|Function||Expendable launch system|
|Country of origin||United States|
|Height||23m (75 ft)|
|Diameter||2.44m (8 ft)|
|Mass||50,000kg (110,000 lb)|
|Launch sites||Vandenberg AFB, LC-4300, LE-6, SLC-10W|
|First flight||20 May 1965|
|Last flight||19 February 1976|
The Thor-Burner was an American expendable launch system, a member of the Thor rocket family. It consisted of a Thor missile, with one or two Burner upper stages. It was used between 1965 and 1976 to orbit a number of satellites, most commonly Defense Meteorological Satellite Program weather satellites. Twenty-four were launched, of which two failed. It weighed 51,810 kg and was 24 metres tall.
Burner 1 and Altair
This combination was used for six vehicles. The first was launched 1965-01-18 and the sixth 1966-03-30. These were early launches of classified Defense Meteorological Satellite Program satellites. One of these launches failed.
On February 19, 1976, the attempted launch of a DMSP satellite from Vandenberg's SLC-10W went awry when SECO occurred 5 seconds early. Although the second stage separated and fired properly, the satellite was left in an unusable orbit from which it decayed only one hour after launch. Investigation into the mishap found that the Thor had been loaded an insufficient amount of RJ-1 (a higher grade of kerosene fuel that offered enhanced performance over standard RP-1) for the mission. The amount of LOX on Thor boosters was always the same on every launch, but the amount of kerosene could vary depending on the engine, as different LR-79 engines had slightly different performance levels, and so factory acceptance data was used to determine the fuel load needed for a particular unit. The particular engine used in Thor 182 had thus been loaded with kerosene according to the data sheet provided by Rocketdyne, however the information contained a typo which led to ground crews loading too little propellant for it. However, the postflight investigation also found that, even if the correct propellant load had been carried, the mission would have still failed because the Thor did not have sufficient performance to loft the DMSP into the required orbit. As the DMSP program evolved, the satellites gradually became heavier and more complex. Program planners, aware of this, selected an LR-79 engine which had particularly high performance, but it still turned out to not be enough for the mission. The failure was thus ultimately attributed to poor mission planning.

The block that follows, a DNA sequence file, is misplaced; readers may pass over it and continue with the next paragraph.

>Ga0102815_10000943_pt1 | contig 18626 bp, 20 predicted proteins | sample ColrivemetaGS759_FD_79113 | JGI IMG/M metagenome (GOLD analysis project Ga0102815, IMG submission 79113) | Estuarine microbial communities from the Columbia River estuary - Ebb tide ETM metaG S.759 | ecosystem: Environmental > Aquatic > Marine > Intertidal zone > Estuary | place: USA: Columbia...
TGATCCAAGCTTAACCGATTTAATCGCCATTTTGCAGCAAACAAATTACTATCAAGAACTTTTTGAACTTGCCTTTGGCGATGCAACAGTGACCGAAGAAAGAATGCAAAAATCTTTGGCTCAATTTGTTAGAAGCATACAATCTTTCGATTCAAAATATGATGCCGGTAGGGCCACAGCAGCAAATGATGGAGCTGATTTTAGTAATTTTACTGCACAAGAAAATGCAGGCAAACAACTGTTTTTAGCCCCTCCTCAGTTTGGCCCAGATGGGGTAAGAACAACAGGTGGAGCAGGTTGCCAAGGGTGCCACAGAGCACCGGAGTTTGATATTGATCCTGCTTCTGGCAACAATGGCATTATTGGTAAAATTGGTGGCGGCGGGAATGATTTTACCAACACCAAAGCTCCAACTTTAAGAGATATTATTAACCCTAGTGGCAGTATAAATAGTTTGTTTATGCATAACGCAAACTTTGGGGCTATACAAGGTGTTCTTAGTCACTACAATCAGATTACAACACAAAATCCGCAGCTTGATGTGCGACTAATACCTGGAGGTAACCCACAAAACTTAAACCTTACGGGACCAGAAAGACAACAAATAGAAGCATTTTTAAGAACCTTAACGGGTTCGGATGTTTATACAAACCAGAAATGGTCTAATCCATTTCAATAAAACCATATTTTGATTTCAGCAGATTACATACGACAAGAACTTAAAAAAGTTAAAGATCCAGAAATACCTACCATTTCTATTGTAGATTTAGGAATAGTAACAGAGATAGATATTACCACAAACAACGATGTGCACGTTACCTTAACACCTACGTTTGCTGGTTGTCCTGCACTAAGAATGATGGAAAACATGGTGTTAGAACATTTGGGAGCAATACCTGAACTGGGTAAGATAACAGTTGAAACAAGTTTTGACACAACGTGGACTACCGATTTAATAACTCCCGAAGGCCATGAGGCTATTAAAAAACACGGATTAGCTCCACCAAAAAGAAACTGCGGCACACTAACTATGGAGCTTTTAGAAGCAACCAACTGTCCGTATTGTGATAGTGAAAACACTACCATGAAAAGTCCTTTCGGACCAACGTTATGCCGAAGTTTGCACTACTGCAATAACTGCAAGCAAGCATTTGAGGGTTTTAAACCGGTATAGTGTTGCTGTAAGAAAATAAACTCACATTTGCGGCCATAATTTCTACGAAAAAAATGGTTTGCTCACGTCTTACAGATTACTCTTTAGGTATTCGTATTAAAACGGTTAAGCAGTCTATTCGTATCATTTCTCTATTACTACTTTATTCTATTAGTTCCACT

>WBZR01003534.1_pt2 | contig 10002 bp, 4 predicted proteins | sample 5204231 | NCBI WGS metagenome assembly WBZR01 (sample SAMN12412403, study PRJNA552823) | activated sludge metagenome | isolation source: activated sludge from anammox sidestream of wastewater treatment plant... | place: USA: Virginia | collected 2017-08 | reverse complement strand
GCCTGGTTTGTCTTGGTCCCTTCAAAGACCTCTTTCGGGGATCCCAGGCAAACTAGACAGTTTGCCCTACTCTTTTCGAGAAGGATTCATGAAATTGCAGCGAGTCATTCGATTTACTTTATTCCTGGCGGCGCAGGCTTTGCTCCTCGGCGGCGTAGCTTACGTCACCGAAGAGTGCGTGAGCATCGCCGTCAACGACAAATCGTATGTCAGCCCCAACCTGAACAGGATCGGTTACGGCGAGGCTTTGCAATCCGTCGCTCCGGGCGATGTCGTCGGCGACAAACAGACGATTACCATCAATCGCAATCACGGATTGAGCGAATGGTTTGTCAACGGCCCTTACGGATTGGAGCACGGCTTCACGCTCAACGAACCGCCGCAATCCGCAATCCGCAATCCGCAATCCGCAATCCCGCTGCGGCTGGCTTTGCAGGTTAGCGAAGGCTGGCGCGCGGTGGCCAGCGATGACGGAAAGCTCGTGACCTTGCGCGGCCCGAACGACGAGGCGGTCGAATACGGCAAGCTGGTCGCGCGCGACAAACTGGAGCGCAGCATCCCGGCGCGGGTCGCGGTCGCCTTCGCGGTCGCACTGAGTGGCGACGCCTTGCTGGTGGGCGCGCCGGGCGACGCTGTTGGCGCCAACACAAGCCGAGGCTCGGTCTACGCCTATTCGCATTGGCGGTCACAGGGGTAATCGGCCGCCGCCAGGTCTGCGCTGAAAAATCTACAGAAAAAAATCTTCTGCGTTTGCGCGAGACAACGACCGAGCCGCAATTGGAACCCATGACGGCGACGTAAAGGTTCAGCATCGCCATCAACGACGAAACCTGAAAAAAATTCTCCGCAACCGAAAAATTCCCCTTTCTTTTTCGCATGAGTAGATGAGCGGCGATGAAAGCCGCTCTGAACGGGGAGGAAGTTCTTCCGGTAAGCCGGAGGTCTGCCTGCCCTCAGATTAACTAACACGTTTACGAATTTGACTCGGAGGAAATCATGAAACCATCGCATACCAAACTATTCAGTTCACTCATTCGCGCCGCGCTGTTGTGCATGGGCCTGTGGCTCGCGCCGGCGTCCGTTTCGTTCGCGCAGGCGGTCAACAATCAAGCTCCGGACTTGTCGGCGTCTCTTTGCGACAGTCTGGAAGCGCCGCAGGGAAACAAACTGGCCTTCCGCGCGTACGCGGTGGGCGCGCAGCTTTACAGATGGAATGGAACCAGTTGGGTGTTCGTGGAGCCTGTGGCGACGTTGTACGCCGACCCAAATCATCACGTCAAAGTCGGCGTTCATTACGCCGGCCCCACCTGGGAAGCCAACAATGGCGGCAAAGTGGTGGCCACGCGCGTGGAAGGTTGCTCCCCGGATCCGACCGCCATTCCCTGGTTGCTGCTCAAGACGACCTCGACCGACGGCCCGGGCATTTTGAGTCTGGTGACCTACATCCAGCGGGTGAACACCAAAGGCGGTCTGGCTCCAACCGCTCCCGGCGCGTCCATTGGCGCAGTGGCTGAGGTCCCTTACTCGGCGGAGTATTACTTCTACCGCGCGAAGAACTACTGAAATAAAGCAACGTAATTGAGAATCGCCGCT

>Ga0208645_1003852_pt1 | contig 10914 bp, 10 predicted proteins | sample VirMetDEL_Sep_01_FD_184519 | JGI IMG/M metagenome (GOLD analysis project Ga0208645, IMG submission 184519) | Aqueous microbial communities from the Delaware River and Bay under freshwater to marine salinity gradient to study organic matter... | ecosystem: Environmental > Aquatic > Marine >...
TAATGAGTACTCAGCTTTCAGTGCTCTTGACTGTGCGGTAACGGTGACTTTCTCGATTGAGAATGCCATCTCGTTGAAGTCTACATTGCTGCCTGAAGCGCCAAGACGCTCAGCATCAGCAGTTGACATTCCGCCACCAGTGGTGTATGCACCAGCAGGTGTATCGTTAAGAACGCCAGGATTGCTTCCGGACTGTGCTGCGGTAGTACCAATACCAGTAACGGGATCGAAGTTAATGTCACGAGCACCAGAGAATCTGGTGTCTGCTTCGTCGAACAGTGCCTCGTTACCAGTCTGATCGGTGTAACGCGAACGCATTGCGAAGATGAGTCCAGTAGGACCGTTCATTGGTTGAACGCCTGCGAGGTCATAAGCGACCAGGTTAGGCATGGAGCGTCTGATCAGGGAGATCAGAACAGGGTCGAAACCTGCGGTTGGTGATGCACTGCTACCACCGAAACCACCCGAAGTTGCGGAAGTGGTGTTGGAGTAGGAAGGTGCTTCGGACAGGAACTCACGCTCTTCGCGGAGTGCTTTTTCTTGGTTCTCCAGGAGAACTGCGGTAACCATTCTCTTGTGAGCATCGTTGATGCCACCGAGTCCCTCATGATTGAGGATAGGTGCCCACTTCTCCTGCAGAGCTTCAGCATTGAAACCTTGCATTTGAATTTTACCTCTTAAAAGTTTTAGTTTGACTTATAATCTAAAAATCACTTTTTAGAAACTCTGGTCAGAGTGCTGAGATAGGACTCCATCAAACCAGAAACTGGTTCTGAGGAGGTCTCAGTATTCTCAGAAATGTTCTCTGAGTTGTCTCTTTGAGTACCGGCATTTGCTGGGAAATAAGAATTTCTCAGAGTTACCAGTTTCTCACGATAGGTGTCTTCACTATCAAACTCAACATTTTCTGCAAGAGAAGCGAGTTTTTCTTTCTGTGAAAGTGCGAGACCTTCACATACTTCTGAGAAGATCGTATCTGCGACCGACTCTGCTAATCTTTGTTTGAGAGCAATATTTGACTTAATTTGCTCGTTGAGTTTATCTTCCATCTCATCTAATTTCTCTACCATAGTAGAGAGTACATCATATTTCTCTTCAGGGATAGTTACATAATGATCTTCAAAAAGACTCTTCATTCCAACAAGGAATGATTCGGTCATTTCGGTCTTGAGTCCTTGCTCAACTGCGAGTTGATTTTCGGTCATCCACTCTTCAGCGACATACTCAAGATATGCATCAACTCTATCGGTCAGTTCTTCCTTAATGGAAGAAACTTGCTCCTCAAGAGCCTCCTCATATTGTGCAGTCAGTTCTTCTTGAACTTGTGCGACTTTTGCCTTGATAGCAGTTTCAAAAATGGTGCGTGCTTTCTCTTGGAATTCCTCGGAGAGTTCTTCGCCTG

The Burner 2 used with the Thor-Burner was the first solid fuel upper-stage vehicle used for general space applications that had full control and guidance capability. The first Burner II flight was on 1966-09-15.
- "Thor with a solid fuel top stage". The Satellite Encyclopedia.
- "Douglas SLV-2 Thor / Boeing (McDonnell Douglas) SB-3 Delta". Directory of U.S. Military Rockets and Missiles.
- "History - Jets and Moon Rockets: 1957-1970 - The Boeing Company ... Booster Rockets". Boeing. Archived from the original on 2012-05-11.